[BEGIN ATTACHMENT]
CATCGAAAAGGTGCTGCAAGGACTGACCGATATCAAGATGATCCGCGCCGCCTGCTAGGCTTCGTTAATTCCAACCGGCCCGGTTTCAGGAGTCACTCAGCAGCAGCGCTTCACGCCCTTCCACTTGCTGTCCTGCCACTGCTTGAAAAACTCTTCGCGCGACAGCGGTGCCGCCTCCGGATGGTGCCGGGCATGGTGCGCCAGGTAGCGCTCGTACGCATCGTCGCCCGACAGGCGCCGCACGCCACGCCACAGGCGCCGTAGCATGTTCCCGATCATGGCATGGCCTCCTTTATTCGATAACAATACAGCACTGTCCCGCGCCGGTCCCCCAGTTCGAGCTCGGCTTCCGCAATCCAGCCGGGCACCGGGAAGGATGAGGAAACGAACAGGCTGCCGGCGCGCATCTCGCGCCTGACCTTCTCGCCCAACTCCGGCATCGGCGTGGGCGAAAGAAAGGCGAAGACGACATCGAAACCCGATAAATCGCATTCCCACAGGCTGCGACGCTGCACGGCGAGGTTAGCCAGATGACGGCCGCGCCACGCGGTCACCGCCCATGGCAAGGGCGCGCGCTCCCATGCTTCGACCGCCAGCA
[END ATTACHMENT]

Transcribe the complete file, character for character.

CATCGAAAAGGTGCTGCAAGGACTGACCGATATCAAGATGATCCGCGCCGCCTGCTAGGCTTCGTTAATTCCAACCGGCCCGGTTTCAGGAGTCACTCAGCAGCAGCGCTTCACGCCCTTCCACTTGCTGTCCTGCCACTGCTTGAAAAACTCTTCGCGCGACAGCGGTGCCGCCTCCGGATGGTGCCGGGCATGGTGCGCCAGGTAGCGCTCGTACGCATCGTCGCCCGACAGGCGCCGCACGCCACGCCACAGGCGCCGTAGCATGTTCCCGATCATGGCATGGCCTCCTTTATTCGATAACAATACAGCACTGTCCCGCGCCGGTCCCCCAGTTCGAGCTCGGCTTCCGCAATCCAGCCGGGCACCGGGAAGGATGAGGAAACGAACAGGCTGCCGGCGCGCATCTCGCGCCTGACCTTCTCGCCCAACTCCGGCATCGGCGTGGGCGAAAGAAAGGCGAAGACGACATCGAAACCCGATAAATCGCATTCCCACAGGCTGCGACGCTGCACGGCGAGGTTAGCCAGATGACGGCCGCGCCACGCGGTCACCGCCCATGGCAAGGGCGCGCGCTCCCATGCTTCGACCGCCAGCA